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Conference Paper

Global Distribution of Urban Landslide Rainfall Thresholds


Luna,  Lisa
External Organizations;

Arango Carmona,  Maria Isabel
External Organizations;

Lewis,  Elisabeth
External Organizations;

Veh,  Georg
External Organizations;


Ozturk,  Ugur
2.6 Seismic Hazard and Risk Dynamics, 2.0 Geophysics, Departments, GFZ Publication Database, Deutsches GeoForschungsZentrum;

Korup,  Oliver
External Organizations;

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Luna, L., Arango Carmona, M. I., Lewis, E., Veh, G., Ozturk, U., Korup, O. (2022): Global Distribution of Urban Landslide Rainfall Thresholds - Anstracts, AGU Fall Meeting 2022 (Chicago, IL, USA 2022).

Cite as: https://gfzpublic.gfz-potsdam.de/pubman/item/item_5015469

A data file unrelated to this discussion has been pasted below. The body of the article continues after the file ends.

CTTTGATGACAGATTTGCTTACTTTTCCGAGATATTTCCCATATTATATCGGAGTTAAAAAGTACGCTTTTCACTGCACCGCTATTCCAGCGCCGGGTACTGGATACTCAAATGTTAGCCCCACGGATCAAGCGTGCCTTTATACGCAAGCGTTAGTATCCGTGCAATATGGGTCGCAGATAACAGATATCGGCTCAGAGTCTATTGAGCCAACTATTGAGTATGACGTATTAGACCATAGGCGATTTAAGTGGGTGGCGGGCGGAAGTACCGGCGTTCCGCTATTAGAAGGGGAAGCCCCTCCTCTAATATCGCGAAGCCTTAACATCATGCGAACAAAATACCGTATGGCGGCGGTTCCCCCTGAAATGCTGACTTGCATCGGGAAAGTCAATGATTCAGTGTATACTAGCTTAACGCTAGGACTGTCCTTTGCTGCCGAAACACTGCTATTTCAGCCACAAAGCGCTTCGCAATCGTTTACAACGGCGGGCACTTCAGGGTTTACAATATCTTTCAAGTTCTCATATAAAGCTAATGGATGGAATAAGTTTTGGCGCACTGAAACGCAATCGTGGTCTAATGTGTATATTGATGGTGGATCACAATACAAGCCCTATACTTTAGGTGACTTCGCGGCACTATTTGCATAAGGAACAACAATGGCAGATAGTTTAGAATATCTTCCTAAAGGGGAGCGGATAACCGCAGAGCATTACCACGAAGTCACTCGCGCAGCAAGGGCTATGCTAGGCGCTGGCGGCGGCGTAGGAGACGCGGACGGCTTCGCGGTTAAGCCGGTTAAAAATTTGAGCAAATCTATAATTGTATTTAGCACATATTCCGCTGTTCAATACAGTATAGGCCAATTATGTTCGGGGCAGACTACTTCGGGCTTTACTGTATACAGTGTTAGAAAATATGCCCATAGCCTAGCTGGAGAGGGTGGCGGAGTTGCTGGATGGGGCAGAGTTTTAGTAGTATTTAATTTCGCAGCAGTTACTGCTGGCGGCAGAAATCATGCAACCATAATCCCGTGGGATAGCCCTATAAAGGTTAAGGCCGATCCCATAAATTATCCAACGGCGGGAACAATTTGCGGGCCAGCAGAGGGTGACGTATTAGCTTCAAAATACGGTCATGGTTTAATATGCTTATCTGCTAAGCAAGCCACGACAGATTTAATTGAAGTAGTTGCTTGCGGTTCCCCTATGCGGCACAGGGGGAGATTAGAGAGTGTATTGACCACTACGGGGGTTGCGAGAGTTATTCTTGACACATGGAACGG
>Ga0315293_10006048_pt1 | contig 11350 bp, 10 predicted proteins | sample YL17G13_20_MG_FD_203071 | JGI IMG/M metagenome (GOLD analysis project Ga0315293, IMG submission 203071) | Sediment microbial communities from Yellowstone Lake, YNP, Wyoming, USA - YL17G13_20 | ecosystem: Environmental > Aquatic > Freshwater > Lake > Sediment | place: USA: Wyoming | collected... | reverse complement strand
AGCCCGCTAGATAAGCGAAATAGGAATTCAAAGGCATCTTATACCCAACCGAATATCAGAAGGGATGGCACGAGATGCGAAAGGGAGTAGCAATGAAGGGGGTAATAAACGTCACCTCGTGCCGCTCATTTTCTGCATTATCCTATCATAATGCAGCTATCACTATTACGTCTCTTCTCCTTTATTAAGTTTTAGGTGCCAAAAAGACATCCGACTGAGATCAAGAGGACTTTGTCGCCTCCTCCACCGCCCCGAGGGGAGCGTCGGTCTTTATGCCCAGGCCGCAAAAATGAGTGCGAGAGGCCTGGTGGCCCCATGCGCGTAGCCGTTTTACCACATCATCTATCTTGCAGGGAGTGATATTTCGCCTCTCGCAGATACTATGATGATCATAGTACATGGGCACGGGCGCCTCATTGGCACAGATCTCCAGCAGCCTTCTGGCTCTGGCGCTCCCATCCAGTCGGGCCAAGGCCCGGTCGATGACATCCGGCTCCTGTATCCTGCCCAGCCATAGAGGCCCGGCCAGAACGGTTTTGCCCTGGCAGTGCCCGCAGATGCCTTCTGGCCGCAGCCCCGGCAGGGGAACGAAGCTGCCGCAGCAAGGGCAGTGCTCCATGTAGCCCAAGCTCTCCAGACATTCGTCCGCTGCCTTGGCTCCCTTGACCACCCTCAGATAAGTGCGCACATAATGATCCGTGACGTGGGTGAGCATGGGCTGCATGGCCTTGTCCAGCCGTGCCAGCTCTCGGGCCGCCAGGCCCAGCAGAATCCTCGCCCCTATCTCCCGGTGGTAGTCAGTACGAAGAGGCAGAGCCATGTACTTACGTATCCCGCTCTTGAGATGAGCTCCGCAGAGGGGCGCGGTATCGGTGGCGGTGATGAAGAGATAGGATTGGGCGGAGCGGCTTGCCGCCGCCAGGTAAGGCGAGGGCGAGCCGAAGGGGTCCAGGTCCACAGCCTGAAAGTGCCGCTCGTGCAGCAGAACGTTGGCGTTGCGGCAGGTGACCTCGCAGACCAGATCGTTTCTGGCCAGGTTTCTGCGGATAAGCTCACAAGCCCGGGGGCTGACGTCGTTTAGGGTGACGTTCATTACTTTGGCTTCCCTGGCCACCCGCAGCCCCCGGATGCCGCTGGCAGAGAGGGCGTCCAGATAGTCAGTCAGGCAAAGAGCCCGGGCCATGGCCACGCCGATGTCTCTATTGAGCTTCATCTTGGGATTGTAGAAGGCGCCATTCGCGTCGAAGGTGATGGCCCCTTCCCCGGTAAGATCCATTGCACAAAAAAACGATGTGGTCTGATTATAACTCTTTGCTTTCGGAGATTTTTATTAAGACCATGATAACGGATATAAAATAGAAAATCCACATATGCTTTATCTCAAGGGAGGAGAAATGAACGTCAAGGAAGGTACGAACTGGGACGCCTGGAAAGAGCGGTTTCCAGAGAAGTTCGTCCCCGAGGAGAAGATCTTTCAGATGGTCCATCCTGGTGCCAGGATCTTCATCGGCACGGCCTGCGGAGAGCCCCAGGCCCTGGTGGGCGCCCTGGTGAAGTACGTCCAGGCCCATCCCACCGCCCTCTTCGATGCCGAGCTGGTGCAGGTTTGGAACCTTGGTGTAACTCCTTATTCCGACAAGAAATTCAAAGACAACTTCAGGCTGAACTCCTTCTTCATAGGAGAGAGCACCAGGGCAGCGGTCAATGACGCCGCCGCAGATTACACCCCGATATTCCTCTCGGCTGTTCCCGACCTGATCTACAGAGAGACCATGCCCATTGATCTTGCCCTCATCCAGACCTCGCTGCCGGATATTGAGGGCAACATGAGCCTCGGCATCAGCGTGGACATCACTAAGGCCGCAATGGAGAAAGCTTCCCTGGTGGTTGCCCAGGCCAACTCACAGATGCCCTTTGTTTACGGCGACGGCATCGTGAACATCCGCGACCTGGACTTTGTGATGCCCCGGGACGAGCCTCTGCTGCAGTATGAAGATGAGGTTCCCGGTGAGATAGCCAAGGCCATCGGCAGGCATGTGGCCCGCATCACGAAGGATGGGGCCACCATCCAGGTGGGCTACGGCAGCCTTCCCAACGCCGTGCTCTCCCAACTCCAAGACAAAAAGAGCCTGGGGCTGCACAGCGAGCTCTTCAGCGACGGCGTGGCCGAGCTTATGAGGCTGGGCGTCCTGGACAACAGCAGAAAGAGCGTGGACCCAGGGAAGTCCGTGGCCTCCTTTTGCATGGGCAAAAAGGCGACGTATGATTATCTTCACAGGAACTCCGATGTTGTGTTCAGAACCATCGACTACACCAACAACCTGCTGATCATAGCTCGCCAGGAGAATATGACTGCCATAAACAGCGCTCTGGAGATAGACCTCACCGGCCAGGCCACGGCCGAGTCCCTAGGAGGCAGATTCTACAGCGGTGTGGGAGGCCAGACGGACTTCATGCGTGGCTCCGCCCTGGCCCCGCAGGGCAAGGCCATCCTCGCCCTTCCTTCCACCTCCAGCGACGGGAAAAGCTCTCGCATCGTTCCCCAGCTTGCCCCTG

Rainfall-triggered landslides in urban areas cause fatalities and damage globally, but landslide early warning systems operating in individual cities rely on different data sources and methods, making a comparison of thresholds challenging. In this study, we estimate the distribution of intensity-duration (I-D) and event-duration (E-D) rainfall thresholds for landslide occurrence in cities worldwide. We develop a global compilation of urban landslides and extract the coincident event rainfall from two global precipitation datasets: the hourly resolution, gauge-based Global Sub-Daily Rainfall Dataset (GSDR; Lewis et al., 2019) and the half-hourly resolution, gridded, satellite-based Global Precipitation Measurement mission (GPM-IMERG; Huffman et al., 2014). We then use Bayesian multi-level quantile regression to determine 5% I-D and E-D thresholds for each city within a single model. This approach offers an objective way to determine rainfall thresholds and their uncertainty while explicitly modeling variation between cities. Preliminary results show that I-D thresholds in urban areas are much lower than previously reported global thresholds (Guzzetti et al., 2008), and that posterior parameter estimates for the rainfall threshold slope are indistinguishable from zero in most cases. Rainfall thresholds in cities with widely varying climates, topography, and population densities are often indistinguishable from each other. At short durations (hours to days), landslide triggering rainfall has often been moderate, with high annual exceedance probabilities. At longer durations (days to weeks), landslide triggering rainfall has frequently been among the highest recorded events. We hypothesize that the processes controlling landsliding in cities are fundamentally different from those in natural settings. We surmise that anthropogenic controls such surface sealing, slope engineering, and artificial drainage play a dominant role for slope stability in urban areas, resulting in a harmonizing effect on rainfall thresholds in many cities throughout the world.